Pa. judges jail youth for profit
Published Feb 19, 2009 8:52 PM
A case of judicial corruption in Pennsylvania has once again exposed the true
nature of the profit-driven prison industrial complex and the warehousing of
Two Pennsylvania judges, Mark A. Ciavarella Jr. and his predecessor, Michael T.
Conahan, received $2.67 million over the last seven years from a private
juvenile detention center. In exchange, federal prosecutors allege, the two
helped the center secure lucrative contracts from Lucerne County, then
sentenced youth to detention for the mildest of infractions.
For participation in this scheme—which damaged the hopes, expectations
and futures of hundreds and perhaps thousands of youth—the two judges
were given a plea agreement that will see them serving a modest 87 months in
federal prison. In addition, the owners of the detention facilities have not
yet been charged with any crime.
In order to carry out the plot, the two judges first argued that the
county-owned detention center was unsafe and decrepit. Conahan then announced
that juveniles would no longer be sent to the facility, and instead to a center
run by Pennsylvania Child Care LLC, a private company.
Both judges admitted on Feb. 12 that they received payoffs from the company;
its sister company, Western Pennsylvania Child Care; and Mericle Construction
Inc., the company that built the facility. With the assistance of Ciavarella
and Conahan, the facility was able to acquire a 20-year, $58 million lease from
the county, which was later overturned.
Prosecutors allege that Conahan established procedures that “created the
potential for an increased number of juvenile offenders to be sent to juvenile
detention centers.” (Republican & Herald, Jan. 27) Detention centers
in Lucerne County receive money from the county government based on the number
of inmates held.
Often, the parents of those sentenced had waived their child’s legal
representation after being told that if they wanted to be represented by a
court-appointed lawyer, they would have to wait weeks and even
months—with their child remaining in detention the entire time.
Ciavarella senenced youth to detention even when probation officers recommended
against it, for “crimes” ranging from stealing change from the back
seat of a car to posting a spoof about a school administrator on the MySpace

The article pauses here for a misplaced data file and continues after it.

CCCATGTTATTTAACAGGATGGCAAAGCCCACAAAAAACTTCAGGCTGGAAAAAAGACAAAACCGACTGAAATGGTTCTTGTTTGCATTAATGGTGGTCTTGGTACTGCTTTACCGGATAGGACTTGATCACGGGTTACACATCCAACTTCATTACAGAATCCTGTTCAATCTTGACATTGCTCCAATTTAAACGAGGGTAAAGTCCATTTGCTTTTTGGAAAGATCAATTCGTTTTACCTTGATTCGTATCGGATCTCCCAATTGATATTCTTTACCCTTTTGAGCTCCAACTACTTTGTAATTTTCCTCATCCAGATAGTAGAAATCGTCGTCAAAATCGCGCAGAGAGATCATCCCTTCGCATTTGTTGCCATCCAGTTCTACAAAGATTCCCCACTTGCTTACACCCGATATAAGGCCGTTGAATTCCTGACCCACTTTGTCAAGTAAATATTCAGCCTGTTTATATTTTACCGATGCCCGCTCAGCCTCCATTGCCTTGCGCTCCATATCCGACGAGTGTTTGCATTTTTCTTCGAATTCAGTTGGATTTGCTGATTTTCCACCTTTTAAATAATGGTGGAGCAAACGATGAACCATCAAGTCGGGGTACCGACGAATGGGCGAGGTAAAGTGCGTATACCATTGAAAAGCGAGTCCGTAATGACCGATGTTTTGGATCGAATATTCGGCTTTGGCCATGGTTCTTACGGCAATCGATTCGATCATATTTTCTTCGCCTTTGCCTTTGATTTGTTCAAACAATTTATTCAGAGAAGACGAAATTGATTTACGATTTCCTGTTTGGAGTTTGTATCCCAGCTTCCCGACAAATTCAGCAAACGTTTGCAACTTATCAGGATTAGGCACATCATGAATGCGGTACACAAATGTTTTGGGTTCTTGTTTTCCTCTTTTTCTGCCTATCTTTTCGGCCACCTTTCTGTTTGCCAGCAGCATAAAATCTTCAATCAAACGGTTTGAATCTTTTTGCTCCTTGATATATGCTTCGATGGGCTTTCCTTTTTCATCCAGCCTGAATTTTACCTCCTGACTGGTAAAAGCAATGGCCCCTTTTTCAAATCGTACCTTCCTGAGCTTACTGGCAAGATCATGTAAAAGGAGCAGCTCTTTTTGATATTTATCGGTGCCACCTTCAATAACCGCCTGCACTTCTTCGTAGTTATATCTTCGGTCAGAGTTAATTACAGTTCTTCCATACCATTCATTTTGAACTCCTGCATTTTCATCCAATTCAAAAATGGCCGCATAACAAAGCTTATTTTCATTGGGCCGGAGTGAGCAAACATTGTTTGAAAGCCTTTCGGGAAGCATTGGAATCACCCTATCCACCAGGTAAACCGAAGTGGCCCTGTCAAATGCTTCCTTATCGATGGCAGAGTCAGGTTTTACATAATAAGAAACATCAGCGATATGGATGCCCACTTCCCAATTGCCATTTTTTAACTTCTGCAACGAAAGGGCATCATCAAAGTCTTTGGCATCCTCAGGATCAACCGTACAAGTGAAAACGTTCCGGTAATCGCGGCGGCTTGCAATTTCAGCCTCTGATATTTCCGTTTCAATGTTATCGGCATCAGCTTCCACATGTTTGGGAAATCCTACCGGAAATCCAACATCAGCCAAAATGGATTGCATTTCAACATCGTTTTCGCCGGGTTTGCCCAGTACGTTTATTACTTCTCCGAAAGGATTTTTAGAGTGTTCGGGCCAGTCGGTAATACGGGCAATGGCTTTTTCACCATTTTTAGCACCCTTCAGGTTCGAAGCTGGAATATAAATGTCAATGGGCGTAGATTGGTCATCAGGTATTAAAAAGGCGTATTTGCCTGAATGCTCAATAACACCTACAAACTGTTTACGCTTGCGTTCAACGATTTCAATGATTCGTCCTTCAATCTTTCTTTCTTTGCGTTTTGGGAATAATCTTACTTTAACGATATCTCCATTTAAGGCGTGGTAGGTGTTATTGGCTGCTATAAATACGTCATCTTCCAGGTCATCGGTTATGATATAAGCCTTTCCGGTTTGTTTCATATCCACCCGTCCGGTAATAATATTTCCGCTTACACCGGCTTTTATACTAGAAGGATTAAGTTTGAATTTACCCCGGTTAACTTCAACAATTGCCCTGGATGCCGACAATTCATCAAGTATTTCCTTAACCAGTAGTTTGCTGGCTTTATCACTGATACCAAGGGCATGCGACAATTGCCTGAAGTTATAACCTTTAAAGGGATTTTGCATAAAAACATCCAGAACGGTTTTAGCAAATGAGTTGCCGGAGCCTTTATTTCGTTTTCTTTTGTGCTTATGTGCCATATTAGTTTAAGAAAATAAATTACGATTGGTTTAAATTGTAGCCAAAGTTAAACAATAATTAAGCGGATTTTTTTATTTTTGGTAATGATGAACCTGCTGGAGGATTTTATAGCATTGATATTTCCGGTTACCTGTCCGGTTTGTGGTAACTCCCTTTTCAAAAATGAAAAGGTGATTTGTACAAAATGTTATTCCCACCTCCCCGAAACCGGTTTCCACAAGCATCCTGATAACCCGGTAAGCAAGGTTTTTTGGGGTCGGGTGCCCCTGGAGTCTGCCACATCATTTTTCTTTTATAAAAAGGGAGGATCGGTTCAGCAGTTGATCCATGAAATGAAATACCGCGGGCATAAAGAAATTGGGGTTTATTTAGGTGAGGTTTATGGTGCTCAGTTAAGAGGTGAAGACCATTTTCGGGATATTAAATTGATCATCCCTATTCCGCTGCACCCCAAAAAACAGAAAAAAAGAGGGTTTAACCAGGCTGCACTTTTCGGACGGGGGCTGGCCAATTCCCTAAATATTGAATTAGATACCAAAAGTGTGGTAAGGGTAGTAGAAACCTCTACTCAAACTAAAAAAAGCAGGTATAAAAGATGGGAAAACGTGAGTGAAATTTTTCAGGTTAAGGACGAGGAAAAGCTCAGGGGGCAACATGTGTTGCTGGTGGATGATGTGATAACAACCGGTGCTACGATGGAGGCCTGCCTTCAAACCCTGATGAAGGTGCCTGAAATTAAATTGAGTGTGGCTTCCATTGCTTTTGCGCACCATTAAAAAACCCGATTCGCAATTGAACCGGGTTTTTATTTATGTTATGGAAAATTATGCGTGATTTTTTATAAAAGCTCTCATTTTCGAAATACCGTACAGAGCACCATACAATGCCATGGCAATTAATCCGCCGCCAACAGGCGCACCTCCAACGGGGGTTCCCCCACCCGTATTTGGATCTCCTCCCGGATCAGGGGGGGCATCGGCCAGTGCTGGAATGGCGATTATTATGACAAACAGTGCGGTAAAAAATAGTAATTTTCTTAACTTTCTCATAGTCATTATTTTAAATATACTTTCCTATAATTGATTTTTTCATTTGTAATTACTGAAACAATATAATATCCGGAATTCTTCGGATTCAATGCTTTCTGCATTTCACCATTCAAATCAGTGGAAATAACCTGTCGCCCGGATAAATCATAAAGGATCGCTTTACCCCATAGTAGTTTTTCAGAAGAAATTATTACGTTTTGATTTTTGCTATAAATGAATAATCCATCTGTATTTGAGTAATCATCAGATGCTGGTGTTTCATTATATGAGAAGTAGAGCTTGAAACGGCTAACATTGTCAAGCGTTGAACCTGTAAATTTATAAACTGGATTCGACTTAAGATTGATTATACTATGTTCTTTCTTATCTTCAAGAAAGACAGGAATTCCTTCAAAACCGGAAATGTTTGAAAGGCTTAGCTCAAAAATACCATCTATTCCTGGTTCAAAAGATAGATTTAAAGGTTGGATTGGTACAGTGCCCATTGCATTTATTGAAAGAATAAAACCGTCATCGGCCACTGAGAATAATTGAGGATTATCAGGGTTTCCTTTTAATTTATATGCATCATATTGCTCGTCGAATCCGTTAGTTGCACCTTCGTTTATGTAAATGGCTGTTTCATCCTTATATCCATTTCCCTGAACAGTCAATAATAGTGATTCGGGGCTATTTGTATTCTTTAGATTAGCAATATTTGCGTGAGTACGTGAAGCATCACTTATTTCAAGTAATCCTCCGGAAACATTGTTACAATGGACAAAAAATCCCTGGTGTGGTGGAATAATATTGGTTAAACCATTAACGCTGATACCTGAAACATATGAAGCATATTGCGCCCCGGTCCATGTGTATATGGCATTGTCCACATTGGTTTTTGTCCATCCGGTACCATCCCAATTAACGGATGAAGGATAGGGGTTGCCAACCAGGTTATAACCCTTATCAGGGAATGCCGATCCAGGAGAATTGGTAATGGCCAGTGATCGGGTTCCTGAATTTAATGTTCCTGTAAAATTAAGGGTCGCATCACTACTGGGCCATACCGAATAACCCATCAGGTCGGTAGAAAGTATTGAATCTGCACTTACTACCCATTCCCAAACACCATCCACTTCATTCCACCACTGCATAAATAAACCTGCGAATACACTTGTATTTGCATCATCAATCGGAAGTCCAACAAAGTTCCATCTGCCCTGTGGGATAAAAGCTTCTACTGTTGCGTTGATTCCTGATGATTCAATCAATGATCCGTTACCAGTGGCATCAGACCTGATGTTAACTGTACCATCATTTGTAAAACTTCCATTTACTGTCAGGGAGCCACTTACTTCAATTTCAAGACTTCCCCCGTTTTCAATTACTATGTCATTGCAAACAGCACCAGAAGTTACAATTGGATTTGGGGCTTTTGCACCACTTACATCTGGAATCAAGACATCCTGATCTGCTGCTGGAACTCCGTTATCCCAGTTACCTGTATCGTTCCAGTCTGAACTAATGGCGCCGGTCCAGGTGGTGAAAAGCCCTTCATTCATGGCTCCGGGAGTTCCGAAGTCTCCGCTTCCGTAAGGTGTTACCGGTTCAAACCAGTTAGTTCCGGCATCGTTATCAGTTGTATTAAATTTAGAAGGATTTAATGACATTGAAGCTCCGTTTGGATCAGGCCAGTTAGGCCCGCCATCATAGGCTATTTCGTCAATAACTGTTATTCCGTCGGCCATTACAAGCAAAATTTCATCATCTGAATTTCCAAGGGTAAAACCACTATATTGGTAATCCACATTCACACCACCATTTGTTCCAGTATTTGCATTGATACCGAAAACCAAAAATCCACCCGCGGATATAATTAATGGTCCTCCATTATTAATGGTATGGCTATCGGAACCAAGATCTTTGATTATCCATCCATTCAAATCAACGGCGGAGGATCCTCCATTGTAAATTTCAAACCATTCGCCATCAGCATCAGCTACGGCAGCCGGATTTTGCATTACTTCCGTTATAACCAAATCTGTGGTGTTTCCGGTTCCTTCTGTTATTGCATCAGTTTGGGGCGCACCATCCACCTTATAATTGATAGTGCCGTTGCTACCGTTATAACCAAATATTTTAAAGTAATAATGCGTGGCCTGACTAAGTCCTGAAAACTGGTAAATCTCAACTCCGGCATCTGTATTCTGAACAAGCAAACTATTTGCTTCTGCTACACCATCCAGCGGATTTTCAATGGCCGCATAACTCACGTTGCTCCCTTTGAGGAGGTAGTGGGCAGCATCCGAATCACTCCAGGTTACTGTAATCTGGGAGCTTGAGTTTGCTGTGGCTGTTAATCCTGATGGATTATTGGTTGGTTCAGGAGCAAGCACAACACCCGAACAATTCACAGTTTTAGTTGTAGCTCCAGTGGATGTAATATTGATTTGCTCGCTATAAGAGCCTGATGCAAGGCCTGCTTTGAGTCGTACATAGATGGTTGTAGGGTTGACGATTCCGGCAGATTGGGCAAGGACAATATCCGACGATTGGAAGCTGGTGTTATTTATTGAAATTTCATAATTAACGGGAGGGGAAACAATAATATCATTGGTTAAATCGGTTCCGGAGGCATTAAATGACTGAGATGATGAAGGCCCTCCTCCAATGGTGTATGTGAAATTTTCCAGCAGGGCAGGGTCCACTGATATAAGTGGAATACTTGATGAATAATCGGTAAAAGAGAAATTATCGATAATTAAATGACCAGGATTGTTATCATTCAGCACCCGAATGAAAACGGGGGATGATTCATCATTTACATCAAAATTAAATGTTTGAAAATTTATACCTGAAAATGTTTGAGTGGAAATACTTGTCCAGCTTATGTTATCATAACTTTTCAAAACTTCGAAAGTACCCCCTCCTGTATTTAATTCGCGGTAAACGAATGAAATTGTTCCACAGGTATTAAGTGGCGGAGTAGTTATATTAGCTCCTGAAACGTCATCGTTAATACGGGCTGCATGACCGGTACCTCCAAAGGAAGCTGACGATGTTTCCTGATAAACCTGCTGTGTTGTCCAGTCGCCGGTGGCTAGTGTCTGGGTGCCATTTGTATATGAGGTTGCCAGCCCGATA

social networking Web site.
The New York Times described one such case: “Chad [Uca], 18, was
sentenced to three months of detention by Judge Ciavarella in 2005, when Chad
was in eighth grade. Chad, who had no prior offenses, was charged with simple
assault after shoving a boy at school and causing him to cut his head on a
locker. Chad returned to school his freshman year, but he was so far behind in
classes and so stigmatized by his teachers and peers, his mother said, that he
soon dropped out.”
His mother, Ruby Cherisa Uca, told the Times, “Money is important, but my
son’s life has already been completely destroyed.” Two class-action
lawsuits have been filed by families of the detained youth against the two
judges, the owners and operators of the facility, and the contractor who built
Marsha Levick, chief counsel for the Juvenile Law Center, estimated that
between 1,000 and 2,000 youth were given excessive sentences. (Reuters, Feb.
Entire system guilty
This profit-making scheme calls attention to the overall lack of concern for
youth swept up into the prison industrial complex. Clay Yeager, former director
of the Office of Juvenile Justice in Pennsylvania, noted that typical juvenile
proceedings are closed to the public, but “open to probation officers,
district attorneys, and public defenders, all of whom are sworn to protect the
interests of children. It’s pretty clear those people didn’t do
their jobs.” (New York Times, Feb. 13)
The New York Times described Luzerne County as “an area in northeastern
Pennsylvania that has been battered by a loss of industrial jobs and the
closing of most of its anthracite coal mines.” (Feb. 12)
As unemployment increases because of the global economic and financial crises,
it can be expected that more youth across the country will be thrown into
juvenile detention facilities for petty crimes of survival. Made to pay for the
crimes of capitalism that they did not create, these youth will face increased
hardship in the future.
The writer is a Fight Imperialism, Stand Together (FIST)
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